In 2009 I went to my first concert. Travis Barker had survived a horrific plane crash and his band, Blink-182, was playing at the First Midwest Bank Amphitheater in Tinley Park, Ill. As I walked through the parking lot after the show—eardrums still ringing (as they would for about a week)—a group of teenage boys came sprinting up to me.
“Take this,” they said. “You’re going love it.”
I did, from the moment I saw it. The band, The Unemployed Misfortune, was dripping with punk rebellion. The album’s cover depicted a white-collar worker strangling another man with the phone cord hanging from his desk—already a winner. I got home, listened to it and I am still waiting to hear them on the radio.
Unfortunately, this will most likely never happen. Rock n’ roll music, an institution that has defined several generations, is slowly becoming less and less relevant. The Unemployed Misfortune certainly got my attention with their in-person pitch. But in today’s information society, the audience that is leaving a Blink-182 concert isn’t going to rocket you to stardom.
Rap and hip-hop, on the other hand, are booming genres in the music industry with new artists coming up virtually every month, if not every day. Is this because people just don’t like rock anymore or simply because it lacks exposure? I’d say it’s the latter. People actually hear about new rap and hip-hop artists, something that happens drastically less often in the rock industry. This is largely because of their effective use of the Internet and social media.
Social media and the Internet play huge roles in the rap game. They enable people to post their work for the entire world to hear and, if the artist is smart, they allow people to listen to their work at no charge. People can now digitally download an artist’s material, put it on their iPods and listen to it on their way to class—all for free. In 2005, DatPiff, a website that allows users to upload and download mix-tapes for free, launched on the Internet. There is no risk in wasting your money, which encourages people to try new music and discover new artists. There is a convenience element to this website as well. It houses hundreds of thousands of mixtapes, a library that is large enough for a user to find just about anything.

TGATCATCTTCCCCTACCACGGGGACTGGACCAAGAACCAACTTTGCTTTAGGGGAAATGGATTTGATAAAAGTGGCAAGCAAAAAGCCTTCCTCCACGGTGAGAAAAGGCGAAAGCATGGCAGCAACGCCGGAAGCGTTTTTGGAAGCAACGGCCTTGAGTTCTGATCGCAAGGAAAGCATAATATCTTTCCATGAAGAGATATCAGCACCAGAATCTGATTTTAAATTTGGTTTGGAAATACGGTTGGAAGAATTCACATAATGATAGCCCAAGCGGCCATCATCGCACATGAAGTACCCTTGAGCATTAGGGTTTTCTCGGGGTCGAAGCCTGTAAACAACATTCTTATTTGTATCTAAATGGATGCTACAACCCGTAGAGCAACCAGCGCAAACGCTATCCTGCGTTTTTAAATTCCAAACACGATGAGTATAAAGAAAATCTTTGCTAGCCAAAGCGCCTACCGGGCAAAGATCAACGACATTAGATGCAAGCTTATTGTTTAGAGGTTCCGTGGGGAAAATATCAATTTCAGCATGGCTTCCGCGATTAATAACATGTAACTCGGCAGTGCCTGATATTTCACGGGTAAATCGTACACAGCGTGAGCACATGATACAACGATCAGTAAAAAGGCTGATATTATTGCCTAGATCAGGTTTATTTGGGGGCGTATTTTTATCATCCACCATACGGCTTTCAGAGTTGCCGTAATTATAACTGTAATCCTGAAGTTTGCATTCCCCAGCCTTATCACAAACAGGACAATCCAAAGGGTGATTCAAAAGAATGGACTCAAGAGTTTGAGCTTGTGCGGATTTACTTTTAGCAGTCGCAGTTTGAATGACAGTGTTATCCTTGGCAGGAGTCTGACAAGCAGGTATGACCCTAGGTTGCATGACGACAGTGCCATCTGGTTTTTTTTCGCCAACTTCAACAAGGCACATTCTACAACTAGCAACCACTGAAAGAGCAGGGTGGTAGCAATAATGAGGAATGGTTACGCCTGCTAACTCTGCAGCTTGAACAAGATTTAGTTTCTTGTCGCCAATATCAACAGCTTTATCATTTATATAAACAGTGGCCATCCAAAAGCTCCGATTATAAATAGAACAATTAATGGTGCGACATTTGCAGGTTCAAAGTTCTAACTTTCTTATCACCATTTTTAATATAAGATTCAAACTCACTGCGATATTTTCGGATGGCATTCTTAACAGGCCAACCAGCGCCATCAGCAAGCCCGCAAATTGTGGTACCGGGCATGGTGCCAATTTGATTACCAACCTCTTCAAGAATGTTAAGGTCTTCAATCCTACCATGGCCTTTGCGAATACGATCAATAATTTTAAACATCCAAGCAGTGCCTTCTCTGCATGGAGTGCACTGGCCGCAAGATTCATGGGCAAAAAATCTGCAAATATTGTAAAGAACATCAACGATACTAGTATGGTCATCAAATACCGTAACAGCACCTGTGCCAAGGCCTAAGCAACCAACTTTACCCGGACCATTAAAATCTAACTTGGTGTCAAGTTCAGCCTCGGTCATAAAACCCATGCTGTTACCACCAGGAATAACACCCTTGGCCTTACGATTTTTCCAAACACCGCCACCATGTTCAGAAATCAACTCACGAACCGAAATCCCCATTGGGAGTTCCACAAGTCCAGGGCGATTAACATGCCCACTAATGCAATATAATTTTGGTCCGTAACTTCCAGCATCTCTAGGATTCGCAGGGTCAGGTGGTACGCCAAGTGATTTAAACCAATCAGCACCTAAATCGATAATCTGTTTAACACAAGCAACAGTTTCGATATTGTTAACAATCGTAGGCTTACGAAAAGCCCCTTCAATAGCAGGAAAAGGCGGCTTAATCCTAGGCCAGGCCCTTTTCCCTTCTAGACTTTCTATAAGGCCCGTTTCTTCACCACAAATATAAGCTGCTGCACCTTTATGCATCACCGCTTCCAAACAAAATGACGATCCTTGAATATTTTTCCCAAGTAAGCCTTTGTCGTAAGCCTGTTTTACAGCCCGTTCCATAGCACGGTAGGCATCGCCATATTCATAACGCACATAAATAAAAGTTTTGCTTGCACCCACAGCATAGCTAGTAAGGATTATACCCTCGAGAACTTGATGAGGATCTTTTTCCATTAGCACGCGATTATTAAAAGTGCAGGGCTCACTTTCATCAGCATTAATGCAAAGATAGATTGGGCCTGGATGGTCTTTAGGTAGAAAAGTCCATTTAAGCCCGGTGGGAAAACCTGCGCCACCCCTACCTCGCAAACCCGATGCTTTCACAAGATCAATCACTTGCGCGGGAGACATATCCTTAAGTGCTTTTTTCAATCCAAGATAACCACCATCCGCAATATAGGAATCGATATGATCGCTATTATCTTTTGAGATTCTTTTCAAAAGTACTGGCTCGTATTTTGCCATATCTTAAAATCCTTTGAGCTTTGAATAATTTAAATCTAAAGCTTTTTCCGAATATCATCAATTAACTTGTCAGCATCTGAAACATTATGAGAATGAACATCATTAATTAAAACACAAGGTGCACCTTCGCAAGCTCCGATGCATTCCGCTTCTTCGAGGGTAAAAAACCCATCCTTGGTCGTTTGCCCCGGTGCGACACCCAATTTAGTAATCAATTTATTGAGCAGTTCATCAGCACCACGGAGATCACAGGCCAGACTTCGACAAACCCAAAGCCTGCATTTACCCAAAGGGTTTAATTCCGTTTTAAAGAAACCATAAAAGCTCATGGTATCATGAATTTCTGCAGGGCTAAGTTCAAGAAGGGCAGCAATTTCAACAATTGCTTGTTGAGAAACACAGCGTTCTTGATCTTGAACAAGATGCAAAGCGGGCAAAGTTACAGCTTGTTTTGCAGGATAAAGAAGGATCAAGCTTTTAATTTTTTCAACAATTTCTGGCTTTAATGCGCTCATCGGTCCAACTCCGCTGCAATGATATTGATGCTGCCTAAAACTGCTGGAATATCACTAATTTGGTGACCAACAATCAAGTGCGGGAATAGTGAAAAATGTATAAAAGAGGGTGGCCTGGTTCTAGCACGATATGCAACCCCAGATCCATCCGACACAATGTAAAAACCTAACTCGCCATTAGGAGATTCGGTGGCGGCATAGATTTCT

Pittsburg rapper Mac Miller independently released his debut album, Blue Slide Park, and it sold 145,000 copies in its first week, reaching number-one on the Billboard 200 chart. Miller was able to reach such success because of the publicity he received during the years prior to the release of Blue Slide Park. He garnered this name recognition from the six free mixtapes he made available to the public beforehand, which have been downloaded well over 1,000,000 times.
There are some online options for rock musicians that share qualities with DatPiff. Soundcloud, which is used heavily by rock musicians, allows people to upload and download music for free. But Soundcloud puts more emphasis on streaming audio and less on downloading music into your own personal library.
Rock n’ roll hopefuls need to do more in taking advantage of the Internet and social media outlets in order to broaden their audience with the same efficiency of rappers and hip-hop artists. The days of discovering acoustic coffee shop singers and back-alley bar-rock outfits are over—using the Internet is necessary. And it must be done in a way similar to DatPiff, because convenience is the key. Nobody wants to traverse the millions of pages on the Internet, through each individual rock artist’s webpage to gather music. Presently, you almost have to know exactly what you are looking for when searching, as opposed to DatPiff, where you can go and freely browse.
Online aspects of music sharing also indicate a shift towards a more electronic approach in music. Listeners are beginning to lean more and more towards technology-driven melodies. Even Travis Barker, a drummer who used to rely solely on fast paced, punk-rock drumming, is turning to Lil Wayne and Steve Aoki to record collaboration singles. The technology age is setting a new precedent for how musicians need to pursue their dreams.
Releasing your work as an unknown artist isn’t likely to turn your bank account into Mick Jagger’s, but releasing it for free can potentially have monumental results. Instead of making money, you can develop a different kind of capital: social capital. Your name will start coming up in conversations. Your songs will be shared in cars and at local parties. This is what can turn a 15-year-old boy from Pittsburgh into a star big enough to headline Freakfest.